The history of wood as a material for furniture, buildings, tools, and useful household products goes back further than the documentation to record it. But in recent times, wood isn’t the only option anymore. In some cases, it’s not even the best option.
When putting together your hobby or home improvement material list, you’ll need to consider strength, availability, longevity, and of course, cost when deciding between wood or an alternative. Anyone who tried to buy lumber during the pandemic of 2020 can attest to the fact that timber prices fluctuate wildly, sometimes to the point that finding an alternative becomes a necessity based on price alone.
Fortunately, we are an innovative society, with new inventions and uses for existing materials around every corner. Here are some to consider instead of lumber.
Right out of the gates, steel won’t seem like much of a bargain. In fact, it’s an investment. But steel won’t warp or rot like wood. Plus, it’s not susceptible to termite damage and is fire resistant. For those reasons, it makes a great framing material, especially for taller structures.
Yep, the same stuff the sidewalk and patios are made with. Concrete is another great material to consider if you’re looking for a wood substitute for framing. It’s fire, insect, flood, and earthquake resistant. There are even foam blocks filled with concrete that you can put together like a giant Lego set.
Bamboo is an extremely fast-growing plant that can be turned into a wood alternative or fabric. It’s ready for harvest in just a few years, in contrast to trees that take decades. Bamboo is well established in the wood-alternative market and it’s commonly used in furniture and flooring.
As ubiquitous as plastic has become, it’s no surprise there are wood alternatives made of plastic too. It’s a durable option for decking, that requires little upkeep and resists damage from weather. If you’re eco-conscious, look for a brand that uses recycled plastic.
Hemp is actually a plant material, similar to bamboo. A new product called HempWood is setting an example as a hemp-turned-into-wood alternative being used for flooring, furniture, countertops, and accent walls. Hemp grows very fast, uses minimal resources, cleans the air while it grows, and leaves no waste since all parts of the plant can be used. For all these reasons, hemp is a sustainable option you’ll be hearing a lot more about now that it’s a legal agricultural product in all 50 states.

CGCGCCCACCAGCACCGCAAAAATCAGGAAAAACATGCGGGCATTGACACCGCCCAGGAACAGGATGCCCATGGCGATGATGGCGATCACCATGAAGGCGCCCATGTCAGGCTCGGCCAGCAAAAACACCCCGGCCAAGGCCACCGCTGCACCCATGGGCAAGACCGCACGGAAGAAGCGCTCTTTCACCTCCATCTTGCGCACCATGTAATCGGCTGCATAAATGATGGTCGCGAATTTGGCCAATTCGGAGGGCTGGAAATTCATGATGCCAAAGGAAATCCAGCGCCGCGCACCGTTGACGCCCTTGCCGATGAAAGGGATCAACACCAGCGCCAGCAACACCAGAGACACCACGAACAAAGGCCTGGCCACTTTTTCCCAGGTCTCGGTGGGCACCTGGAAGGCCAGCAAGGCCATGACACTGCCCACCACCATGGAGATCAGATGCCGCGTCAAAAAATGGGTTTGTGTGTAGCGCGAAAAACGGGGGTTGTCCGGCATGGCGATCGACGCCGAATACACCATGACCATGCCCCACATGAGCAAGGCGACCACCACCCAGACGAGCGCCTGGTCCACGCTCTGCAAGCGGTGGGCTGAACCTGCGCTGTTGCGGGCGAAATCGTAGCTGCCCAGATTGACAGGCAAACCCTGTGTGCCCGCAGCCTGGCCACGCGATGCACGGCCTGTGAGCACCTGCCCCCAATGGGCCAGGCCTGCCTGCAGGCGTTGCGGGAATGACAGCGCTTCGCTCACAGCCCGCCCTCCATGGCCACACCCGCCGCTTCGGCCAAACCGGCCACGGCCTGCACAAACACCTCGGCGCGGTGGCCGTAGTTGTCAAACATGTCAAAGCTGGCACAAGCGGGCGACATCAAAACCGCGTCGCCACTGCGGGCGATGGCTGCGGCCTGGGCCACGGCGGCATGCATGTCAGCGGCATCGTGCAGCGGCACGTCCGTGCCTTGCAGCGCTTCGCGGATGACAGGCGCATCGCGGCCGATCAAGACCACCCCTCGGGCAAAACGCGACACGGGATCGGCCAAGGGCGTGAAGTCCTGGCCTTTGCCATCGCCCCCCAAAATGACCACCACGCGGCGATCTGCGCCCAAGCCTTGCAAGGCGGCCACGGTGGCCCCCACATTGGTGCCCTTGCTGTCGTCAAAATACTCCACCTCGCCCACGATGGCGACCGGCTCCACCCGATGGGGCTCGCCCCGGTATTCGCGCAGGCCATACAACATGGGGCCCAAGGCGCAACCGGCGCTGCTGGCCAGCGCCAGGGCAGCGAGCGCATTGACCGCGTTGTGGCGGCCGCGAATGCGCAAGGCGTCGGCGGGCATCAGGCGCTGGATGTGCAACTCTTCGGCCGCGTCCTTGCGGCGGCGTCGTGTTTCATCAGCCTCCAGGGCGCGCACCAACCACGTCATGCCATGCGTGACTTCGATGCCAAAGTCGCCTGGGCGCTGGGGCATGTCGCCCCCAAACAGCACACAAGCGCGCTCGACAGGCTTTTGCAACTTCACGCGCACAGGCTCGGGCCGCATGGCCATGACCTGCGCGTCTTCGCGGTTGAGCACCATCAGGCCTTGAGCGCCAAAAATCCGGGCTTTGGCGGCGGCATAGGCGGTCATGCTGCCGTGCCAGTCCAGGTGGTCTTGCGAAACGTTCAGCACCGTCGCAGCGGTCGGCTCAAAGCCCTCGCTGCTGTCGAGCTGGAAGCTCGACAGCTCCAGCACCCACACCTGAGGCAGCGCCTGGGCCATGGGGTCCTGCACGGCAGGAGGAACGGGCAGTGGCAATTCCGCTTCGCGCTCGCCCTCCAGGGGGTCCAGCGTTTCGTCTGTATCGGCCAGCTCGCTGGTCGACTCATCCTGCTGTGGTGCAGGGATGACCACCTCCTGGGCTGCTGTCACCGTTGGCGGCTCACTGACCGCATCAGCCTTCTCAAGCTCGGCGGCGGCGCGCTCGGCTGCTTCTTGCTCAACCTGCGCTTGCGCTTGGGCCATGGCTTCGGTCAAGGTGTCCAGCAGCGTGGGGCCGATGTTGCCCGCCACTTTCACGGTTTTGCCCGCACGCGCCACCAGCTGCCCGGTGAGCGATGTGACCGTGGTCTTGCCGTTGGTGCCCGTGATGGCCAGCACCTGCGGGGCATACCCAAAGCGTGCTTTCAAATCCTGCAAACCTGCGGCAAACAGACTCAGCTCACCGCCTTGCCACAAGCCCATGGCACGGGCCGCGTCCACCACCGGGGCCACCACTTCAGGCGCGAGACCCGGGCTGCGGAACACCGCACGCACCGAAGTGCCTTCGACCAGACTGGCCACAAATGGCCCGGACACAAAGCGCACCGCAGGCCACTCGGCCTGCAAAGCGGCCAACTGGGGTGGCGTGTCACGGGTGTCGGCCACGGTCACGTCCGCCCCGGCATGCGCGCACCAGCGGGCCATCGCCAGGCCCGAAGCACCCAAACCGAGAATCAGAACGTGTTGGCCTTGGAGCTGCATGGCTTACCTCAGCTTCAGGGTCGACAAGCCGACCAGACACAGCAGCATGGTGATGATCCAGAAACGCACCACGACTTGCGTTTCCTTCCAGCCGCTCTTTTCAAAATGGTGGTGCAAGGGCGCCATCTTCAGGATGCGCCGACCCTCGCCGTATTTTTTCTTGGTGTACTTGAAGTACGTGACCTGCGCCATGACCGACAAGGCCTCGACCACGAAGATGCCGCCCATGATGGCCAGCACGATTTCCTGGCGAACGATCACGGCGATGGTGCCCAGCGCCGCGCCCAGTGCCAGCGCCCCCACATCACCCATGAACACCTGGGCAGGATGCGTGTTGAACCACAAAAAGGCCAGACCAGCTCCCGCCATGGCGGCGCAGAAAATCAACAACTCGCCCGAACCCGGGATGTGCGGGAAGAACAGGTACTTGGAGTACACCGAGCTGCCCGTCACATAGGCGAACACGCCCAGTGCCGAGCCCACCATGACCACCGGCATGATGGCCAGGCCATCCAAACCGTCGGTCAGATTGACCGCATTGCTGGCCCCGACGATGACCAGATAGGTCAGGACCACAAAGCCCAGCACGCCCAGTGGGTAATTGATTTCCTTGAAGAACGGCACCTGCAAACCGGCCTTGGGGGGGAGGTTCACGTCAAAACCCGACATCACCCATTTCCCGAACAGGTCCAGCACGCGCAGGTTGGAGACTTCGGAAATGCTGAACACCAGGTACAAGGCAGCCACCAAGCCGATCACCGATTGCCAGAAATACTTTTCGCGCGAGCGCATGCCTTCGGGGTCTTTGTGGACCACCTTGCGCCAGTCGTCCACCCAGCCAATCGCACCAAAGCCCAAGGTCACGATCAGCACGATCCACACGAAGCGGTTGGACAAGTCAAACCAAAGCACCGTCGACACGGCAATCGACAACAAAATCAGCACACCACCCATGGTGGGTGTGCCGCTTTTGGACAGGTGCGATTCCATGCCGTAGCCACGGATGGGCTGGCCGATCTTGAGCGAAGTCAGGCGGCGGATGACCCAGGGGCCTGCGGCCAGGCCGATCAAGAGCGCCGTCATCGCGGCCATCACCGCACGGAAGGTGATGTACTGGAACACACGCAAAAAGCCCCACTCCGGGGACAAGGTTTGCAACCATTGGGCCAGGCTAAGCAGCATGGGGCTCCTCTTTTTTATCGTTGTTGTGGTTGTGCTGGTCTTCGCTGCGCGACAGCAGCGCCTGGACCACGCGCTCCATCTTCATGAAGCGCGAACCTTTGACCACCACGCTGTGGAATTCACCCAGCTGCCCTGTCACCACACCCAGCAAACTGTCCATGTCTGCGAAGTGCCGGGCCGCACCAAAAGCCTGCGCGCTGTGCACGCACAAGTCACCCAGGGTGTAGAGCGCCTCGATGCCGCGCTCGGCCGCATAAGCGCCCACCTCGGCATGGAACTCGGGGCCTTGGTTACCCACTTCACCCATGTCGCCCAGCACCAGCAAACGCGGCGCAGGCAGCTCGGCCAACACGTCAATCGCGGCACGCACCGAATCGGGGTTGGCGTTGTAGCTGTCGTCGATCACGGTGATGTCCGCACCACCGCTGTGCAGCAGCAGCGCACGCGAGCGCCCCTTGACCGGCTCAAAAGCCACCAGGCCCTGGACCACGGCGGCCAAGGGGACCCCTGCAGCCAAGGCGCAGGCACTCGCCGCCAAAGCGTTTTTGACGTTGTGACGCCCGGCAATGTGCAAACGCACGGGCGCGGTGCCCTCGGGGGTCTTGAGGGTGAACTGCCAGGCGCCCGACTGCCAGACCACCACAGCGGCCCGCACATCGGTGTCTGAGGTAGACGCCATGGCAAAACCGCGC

6. Pallet Wood
Wood pallets seem to stack up on every corner. Scour the marketplace ads online and you’ll see them being given away. Be aware that some pallets are treated with chemicals. But natural pallets make a great resource for lumber. They’re typically free and made from a variety of wood materials to suit your needs. Cut them apart with a Sawzall, use a crowbar, or rely on a large hammer. Once separated, or at least in smaller sections, use pallet boards like any other board for signs, furniture, or accent walls.
Commonly used for flooring, wall coverings, and home craft projects, cork is another sustainably sourced wood alternative. Rather than cutting down trees, cork is cut off the outside of the tree, like bark, so it grows back on the same tree. Cork is fairly soft so it may show scratches or dings and it can be damaged by water and sunlight. However, it’s also naturally hypoallergenic and antimicrobial, fire-resistant, and sound buffering.
You’ve probably seen rubber chips on the playground, which are a soft and durable replacement for wood chips that have become increasingly more expensive and need to be replaced as they break down. Rubber, typically recycled from tires, can also be used in flooring, cutting boards, cabinets, and furniture.
It may not win awards as an eco-friendly option, but vinyl has been part of the housing industry for an eternity due to its durability. Vinyl is highly water-resistant, making it a great option for flooring tiles and planks, as well as a decking and fencing material. It will also resist bugs, UV damage, fading, and scratches.